Listen: Activist, Author Micah White '04 on Why Protests Fail
This spring, Micah White '04 gave a talk, "Why Do Protests Fail?" White argues that while protest is undeniably cool again, if recent protests are evaluated by their outcome, not their rhetoric, it is increasingly clear that contemporary forms of activism are resulting in diminishing effectiveness. Despite their size, sophistication, and speed, he says the last decade of social protests have largely failed to achieve their desired social change objectives. If protest as we know it is broken, he asks, how do we fix it?
White evaluates various theories for why contemporary protests are failing. Is it a lack of demands? Police repression? Absence of leadership? Or something deeper? His goal is to develop a general theory of protest failure grounded in the concrete experience of contemporary activism. Guiding his inquiry is the hope that understanding protest failure will better equip today’s democracy activists for creating positive social change in their lifetimes.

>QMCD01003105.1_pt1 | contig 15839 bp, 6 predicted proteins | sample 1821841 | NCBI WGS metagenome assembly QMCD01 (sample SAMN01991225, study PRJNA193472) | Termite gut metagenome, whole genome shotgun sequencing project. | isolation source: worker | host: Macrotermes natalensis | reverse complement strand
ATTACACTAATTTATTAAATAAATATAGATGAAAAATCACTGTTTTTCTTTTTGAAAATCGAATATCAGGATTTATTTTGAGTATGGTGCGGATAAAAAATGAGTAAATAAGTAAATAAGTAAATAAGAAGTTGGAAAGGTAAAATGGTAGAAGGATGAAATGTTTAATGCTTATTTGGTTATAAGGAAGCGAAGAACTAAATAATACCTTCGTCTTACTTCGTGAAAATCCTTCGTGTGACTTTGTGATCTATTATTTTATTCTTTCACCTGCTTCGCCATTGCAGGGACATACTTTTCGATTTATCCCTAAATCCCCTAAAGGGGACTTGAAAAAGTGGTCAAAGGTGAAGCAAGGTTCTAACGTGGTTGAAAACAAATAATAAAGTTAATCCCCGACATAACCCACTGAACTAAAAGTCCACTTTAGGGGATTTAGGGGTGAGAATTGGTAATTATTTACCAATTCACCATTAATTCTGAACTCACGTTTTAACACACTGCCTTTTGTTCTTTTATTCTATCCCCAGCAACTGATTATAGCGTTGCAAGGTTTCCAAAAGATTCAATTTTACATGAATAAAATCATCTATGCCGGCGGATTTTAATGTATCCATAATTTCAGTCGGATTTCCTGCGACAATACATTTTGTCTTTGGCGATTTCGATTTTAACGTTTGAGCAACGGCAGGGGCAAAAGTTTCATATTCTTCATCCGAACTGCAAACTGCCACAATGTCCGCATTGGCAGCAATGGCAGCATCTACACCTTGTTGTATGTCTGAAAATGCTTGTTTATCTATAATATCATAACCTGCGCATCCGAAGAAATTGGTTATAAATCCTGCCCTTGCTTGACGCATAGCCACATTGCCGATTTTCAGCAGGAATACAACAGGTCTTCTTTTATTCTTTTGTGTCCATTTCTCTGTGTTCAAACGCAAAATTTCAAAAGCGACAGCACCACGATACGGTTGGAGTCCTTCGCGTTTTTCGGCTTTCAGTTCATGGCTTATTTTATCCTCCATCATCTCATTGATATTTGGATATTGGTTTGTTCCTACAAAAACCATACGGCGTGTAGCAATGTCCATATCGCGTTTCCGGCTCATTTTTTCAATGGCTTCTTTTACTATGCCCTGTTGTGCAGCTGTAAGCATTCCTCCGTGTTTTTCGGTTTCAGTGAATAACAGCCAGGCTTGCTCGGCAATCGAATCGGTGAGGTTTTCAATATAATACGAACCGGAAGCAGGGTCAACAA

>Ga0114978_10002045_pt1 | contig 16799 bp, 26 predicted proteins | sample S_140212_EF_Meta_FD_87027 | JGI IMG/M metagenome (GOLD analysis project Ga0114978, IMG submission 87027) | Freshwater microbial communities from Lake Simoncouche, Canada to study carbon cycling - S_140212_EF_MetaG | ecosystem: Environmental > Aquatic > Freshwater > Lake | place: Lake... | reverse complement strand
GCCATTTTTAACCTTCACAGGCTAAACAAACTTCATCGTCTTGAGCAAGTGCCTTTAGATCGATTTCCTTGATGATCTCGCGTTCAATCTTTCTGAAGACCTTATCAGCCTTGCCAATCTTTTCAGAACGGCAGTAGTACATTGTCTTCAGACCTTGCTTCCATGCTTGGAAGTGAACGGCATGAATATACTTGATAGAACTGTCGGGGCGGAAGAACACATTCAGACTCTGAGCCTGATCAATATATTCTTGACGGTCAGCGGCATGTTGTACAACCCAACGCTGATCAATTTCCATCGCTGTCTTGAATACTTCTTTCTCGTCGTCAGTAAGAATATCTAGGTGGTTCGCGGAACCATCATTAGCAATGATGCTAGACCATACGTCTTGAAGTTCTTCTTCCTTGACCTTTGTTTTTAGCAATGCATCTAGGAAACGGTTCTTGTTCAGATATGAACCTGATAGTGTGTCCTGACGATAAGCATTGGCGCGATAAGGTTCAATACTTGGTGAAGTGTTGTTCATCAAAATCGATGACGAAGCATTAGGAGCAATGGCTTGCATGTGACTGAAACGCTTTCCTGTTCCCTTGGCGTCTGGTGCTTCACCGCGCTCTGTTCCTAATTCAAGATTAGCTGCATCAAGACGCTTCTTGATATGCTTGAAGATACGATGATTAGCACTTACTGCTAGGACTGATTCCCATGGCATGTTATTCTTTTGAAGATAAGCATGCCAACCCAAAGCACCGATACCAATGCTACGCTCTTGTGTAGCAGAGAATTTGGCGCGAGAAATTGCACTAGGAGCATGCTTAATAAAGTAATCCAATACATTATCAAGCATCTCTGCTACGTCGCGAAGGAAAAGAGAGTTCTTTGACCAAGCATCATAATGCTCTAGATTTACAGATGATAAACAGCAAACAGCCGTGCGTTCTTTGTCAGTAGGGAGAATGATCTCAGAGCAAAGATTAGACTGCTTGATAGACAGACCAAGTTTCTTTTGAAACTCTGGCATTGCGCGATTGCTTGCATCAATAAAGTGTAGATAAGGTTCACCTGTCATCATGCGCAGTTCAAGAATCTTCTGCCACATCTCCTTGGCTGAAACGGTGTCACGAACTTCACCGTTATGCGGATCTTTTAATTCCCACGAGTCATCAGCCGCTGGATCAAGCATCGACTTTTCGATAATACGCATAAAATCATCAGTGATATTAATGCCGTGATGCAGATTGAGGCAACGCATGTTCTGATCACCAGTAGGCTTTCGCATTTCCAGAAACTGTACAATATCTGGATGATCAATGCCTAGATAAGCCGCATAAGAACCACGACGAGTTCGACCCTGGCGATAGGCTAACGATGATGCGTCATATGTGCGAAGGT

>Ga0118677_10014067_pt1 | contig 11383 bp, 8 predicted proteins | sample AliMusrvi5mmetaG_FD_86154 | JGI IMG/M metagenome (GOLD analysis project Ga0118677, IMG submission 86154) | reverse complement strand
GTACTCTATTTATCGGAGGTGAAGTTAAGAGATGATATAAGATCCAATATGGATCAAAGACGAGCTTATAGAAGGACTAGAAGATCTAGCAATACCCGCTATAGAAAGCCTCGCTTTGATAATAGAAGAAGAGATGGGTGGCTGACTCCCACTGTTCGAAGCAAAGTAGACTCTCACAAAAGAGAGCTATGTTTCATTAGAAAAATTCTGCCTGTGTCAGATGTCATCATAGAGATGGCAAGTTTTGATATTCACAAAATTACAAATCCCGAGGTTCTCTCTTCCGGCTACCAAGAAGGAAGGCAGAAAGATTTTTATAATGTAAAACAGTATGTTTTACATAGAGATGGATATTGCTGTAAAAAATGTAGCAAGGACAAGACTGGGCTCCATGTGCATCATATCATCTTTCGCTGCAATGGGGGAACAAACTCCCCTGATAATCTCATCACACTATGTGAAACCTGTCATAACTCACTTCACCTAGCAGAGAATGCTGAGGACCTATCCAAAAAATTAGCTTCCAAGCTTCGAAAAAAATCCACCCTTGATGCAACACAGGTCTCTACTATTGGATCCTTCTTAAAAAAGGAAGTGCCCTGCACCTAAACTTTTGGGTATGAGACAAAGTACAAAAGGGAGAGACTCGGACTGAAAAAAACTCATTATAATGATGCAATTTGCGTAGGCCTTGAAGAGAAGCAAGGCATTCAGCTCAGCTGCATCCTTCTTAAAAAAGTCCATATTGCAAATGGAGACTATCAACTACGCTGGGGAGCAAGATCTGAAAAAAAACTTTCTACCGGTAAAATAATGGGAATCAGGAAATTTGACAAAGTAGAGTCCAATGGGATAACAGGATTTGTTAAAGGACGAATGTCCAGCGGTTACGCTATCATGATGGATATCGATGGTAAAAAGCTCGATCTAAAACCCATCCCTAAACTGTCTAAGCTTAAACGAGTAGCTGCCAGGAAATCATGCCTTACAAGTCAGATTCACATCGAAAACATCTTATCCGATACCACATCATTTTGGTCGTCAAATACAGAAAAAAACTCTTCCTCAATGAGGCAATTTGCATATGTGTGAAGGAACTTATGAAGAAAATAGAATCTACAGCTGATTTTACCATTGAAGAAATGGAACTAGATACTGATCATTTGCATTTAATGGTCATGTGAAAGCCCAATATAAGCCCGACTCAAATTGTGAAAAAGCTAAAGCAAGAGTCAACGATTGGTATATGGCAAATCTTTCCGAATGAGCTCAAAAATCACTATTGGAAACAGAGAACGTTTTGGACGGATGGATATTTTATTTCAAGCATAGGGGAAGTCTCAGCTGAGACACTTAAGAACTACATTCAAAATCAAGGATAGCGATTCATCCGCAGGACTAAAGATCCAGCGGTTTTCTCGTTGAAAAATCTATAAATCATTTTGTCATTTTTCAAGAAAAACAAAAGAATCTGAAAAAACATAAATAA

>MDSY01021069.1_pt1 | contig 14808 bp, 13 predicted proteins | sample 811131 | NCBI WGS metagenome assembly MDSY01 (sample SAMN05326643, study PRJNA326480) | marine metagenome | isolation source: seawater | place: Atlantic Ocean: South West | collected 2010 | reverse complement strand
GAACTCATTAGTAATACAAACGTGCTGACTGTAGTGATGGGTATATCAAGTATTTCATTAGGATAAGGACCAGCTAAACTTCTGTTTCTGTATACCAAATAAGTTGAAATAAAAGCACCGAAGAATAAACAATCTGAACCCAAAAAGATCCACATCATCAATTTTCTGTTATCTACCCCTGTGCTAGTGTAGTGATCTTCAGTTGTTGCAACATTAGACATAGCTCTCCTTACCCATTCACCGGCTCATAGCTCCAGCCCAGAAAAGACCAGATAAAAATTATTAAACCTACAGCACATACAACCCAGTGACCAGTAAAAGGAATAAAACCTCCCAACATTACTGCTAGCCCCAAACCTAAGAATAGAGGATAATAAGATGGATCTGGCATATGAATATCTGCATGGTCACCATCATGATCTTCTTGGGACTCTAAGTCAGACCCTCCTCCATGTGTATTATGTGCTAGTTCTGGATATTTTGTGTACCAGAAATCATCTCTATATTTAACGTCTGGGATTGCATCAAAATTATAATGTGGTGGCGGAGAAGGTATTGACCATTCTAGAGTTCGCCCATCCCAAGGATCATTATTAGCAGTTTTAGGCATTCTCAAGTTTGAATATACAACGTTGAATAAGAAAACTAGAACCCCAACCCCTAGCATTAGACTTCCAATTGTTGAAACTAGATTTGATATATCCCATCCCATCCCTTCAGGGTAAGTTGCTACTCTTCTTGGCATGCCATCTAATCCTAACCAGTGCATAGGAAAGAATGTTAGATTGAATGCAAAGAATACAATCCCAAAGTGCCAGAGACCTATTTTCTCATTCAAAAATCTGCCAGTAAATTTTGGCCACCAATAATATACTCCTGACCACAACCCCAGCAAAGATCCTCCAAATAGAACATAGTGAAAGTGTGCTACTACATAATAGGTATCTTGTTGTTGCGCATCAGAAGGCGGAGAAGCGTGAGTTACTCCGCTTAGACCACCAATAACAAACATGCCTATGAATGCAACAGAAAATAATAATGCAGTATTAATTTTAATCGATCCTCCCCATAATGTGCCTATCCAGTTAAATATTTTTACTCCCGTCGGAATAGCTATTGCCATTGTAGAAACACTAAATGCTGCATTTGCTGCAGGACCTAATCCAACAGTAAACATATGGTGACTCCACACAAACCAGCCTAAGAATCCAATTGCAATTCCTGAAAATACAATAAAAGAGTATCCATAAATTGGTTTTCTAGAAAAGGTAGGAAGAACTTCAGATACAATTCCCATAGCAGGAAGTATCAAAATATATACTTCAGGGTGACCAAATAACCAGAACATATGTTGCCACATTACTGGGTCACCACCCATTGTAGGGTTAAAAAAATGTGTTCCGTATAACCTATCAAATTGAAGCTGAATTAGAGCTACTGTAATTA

White is a lifelong activist who co-created Occupy Wall Street, a global social movement, while working as an editor of Adbusters magazine. While at Swarthmore, he sparked the nationwide Diebold Electronic Civil Disobedience. Widely recognized as a pioneer of social movement creation, White has been profiled by The New Yorker and The Guardian, as well as The Bulletin, and Esquire has named him one of the most influential young thinkers alive today. He is the author of The End of Protest: A New Playbook for Revolution.
White graduated from Swarthmore with a B.A. in philosophy and earned a Ph.D. in media and communications at the European Graduate School.